Partially distinct combinations of psychological, metabolic and inflammatory risk factors are prospectively associated with the onset of the subtypes of Major Depressive Disorder in midlife.

Rudaz, Dominique A; Vandeleur, Caroline L; Gebreab, Sirak Z; Gholam-Rezaee, Mehdi; Strippoli, Marie-Pierre F; Lasserre, Aurélie M; Glaus, Jennifer; Castelao, Enrique; Pistis, Giorgio; von Känel, Roland; Marques-Vidal, Pedro; Waeber, Gérard; Vollenweider, Peter; Preisig, Martin (2017). Partially distinct combinations of psychological, metabolic and inflammatory risk factors are prospectively associated with the onset of the subtypes of Major Depressive Disorder in midlife. Journal of Affective Disorders, 222, pp. 195-203. Elsevier 10.1016/j.jad.2017.07.016

Full text not available from this repository. (Request a copy)

BACKGROUND Given the well known heterogeneity of Major Depressive Disorder (MDD), dividing this complex disorder into subtypes is likely to be a more promising approach to identify its determinants than to study it as a whole. METHODS In a prospective population-based cohort study (CoLaus|PsyCoLaus) with 5.5 years of follow-up, 1524 participants without MDD at baseline, aged 35-66 years (mean age 51.4 years, 43.4% females), participated in the physical and psychiatric baseline and the psychiatric follow-up evaluations. RESULTS The incidence of both atypical and melancholic MDD during the follow-up period were predicted by female sex, a lifetime history of minor depressive disorders and higher neuroticism scores. Higher baseline body mass index was associated with the onset of atypical MDD, whereas the absence of hypertension and younger age were associated with the development of melancholic MDD. Unspecified MDD was predicted by younger age, low concentrations of tumor necrosis factor-α and elevated life-event impact scores. LIMITATIONS The age range of our cohort restricts the identification of risk factors to MDD with onset in midlife and the recruitment in an urban area limits the generalizability of the findings. CONCLUSIONS Our data suggest that MDD subtypes are predicted by partially distinct combinations of baseline characteristics suggesting that these subtypes not only differ in their clinical manifestations but also in factors that contribute to their development. Subjects with minor depressive episodes, especially in combination with particular personality features, deserve close clinical attention to prevent the subsequent onset of atypical and melancholic major depression.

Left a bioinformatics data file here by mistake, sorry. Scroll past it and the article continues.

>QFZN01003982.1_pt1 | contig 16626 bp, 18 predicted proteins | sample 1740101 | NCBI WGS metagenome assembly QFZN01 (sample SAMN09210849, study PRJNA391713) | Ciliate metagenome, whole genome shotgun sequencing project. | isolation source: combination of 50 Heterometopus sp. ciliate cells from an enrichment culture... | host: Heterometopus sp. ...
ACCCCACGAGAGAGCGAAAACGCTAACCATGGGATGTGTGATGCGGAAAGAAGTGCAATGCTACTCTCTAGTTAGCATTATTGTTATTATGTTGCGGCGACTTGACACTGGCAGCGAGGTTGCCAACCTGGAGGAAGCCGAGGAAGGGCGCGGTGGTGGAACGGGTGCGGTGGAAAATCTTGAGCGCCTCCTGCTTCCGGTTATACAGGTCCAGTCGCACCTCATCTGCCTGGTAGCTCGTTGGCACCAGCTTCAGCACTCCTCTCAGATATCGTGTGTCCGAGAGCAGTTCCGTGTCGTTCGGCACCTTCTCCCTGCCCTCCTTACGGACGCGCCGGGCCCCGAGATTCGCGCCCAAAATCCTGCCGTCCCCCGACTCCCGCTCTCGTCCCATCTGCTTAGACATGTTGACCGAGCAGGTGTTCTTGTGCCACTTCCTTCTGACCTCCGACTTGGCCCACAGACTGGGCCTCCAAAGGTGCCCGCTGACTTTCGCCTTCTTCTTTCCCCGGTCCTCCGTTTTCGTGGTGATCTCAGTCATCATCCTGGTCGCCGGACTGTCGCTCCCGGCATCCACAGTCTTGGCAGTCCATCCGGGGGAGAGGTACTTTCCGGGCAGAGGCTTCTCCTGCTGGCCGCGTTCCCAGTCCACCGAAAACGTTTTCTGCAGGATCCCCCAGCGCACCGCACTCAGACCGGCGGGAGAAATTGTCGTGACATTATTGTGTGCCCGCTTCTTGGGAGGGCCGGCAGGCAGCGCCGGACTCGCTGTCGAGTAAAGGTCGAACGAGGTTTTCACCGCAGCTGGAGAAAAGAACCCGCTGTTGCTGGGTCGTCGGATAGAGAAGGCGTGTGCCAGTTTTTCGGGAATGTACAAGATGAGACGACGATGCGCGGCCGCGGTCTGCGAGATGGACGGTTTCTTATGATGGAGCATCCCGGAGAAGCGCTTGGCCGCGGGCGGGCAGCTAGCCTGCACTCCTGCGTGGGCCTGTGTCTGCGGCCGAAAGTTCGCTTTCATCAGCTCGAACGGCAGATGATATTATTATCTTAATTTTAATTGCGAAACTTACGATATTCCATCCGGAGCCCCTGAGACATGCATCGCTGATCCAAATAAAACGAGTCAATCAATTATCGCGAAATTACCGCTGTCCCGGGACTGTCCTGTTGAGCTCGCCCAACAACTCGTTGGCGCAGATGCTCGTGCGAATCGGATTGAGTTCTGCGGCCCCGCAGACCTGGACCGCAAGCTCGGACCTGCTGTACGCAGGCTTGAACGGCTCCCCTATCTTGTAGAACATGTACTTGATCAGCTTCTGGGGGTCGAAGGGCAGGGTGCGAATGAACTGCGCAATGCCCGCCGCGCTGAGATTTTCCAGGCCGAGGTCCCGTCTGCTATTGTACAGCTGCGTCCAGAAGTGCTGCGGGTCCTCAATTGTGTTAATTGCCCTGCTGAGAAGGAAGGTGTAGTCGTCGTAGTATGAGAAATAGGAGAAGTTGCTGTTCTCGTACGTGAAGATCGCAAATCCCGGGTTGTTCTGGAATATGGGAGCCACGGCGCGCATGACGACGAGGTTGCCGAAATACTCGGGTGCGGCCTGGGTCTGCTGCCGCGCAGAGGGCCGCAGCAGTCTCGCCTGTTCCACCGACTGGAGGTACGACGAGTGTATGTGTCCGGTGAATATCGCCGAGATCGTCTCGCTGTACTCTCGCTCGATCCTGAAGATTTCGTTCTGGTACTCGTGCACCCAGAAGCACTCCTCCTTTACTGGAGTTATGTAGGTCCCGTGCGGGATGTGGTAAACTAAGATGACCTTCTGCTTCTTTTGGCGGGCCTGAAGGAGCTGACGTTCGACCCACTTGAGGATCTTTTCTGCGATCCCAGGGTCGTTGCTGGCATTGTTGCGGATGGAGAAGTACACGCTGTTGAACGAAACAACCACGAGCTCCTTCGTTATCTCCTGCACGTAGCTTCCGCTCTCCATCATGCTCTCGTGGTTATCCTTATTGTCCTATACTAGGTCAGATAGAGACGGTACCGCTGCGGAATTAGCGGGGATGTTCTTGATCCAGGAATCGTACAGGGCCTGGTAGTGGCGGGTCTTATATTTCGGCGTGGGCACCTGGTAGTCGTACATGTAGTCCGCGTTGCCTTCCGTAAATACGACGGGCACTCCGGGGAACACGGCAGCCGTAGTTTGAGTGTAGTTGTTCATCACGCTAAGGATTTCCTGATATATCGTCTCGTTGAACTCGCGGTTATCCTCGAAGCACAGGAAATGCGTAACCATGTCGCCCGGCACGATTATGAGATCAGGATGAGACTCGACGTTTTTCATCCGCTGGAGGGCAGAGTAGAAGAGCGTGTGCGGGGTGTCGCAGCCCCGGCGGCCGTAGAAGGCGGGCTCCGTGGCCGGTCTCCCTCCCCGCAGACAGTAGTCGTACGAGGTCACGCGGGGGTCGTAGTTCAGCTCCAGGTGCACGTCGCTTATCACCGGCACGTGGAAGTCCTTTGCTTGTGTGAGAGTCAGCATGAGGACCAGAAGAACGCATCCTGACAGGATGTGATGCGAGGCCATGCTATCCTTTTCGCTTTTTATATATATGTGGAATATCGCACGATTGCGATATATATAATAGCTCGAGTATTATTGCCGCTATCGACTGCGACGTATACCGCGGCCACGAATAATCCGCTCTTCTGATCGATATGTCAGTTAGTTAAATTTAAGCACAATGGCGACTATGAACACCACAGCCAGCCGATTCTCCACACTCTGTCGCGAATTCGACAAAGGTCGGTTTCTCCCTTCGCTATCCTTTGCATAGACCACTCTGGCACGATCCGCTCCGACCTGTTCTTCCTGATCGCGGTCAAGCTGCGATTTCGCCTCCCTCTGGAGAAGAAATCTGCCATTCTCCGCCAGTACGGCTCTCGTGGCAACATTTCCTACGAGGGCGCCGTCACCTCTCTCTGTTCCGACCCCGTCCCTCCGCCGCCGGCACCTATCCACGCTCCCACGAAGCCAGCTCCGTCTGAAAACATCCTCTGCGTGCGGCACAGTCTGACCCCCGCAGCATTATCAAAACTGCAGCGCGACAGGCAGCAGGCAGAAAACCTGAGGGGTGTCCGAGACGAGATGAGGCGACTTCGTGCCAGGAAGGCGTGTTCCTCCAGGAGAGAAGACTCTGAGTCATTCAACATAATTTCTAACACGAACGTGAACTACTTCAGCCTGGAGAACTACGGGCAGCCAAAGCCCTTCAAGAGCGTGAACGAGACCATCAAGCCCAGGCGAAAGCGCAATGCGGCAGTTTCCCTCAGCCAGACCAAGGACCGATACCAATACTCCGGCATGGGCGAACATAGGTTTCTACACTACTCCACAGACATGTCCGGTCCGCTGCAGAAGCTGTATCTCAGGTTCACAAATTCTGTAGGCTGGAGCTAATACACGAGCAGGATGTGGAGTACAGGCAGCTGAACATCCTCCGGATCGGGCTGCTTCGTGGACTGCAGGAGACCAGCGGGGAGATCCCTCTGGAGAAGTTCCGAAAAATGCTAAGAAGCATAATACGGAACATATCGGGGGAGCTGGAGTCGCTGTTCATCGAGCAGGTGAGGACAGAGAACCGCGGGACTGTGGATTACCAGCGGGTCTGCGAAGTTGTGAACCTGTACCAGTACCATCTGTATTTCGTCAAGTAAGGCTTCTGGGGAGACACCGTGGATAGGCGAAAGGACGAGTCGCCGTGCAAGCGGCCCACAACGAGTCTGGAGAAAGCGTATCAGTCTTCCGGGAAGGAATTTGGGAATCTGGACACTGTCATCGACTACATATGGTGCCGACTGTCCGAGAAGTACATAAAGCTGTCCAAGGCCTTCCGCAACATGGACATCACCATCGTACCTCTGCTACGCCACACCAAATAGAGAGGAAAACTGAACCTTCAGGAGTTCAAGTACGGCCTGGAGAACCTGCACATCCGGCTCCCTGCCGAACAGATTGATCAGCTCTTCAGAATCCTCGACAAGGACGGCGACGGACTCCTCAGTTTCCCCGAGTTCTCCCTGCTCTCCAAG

Item Type:

Journal Article (Original Article)

Division/Institute:

04 Faculty of Medicine > Pre-clinic Human Medicine > BioMedical Research (DBMR) > DCR Unit Sahli Building > Forschungsgruppe Neurologie

UniBE Contributor:

von Känel, Roland

ISSN:

0165-0327

Publisher:

Elsevier

Language:

English

Submitter:

Stefanie Hetzenecker

Date Deposited:

24 Oct 2017 09:49

Last Modified:

24 Oct 2017 09:49

Publisher DOI:

10.1016/j.jad.2017.07.016

PubMed ID:

28710953

Uncontrolled Keywords:

Cardio-metabolic risk General population Life-events Major depressive subtypes Personality Risk factors

URI:

https://boris.unibe.ch/id/eprint/102120

Actions (login required)

Edit item Edit item
Provide Feedback